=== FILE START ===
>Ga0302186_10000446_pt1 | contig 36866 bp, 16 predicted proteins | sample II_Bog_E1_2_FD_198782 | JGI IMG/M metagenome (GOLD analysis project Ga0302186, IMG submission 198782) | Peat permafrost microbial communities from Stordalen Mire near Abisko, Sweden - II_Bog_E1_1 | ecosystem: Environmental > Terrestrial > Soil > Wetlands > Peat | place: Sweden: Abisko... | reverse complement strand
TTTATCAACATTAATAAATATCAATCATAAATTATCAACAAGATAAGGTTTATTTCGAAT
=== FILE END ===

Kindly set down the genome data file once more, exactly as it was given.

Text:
>Ga0302186_10000446_pt1 | contig 36866 bp, 16 predicted proteins | sample II_Bog_E1_2_FD_198782 | JGI IMG/M metagenome (GOLD analysis project Ga0302186, IMG submission 198782) | Peat permafrost microbial communities from Stordalen Mire near Abisko, Sweden - II_Bog_E1_1 | ecosystem: Environmental > Terrestrial > Soil > Wetlands > Peat | place: Sweden: Abisko... | reverse complement strand
TTTATCAACATTAATAAATATCAATCATAAATTATCAACAAGATAAGGTTTATTTCGAAT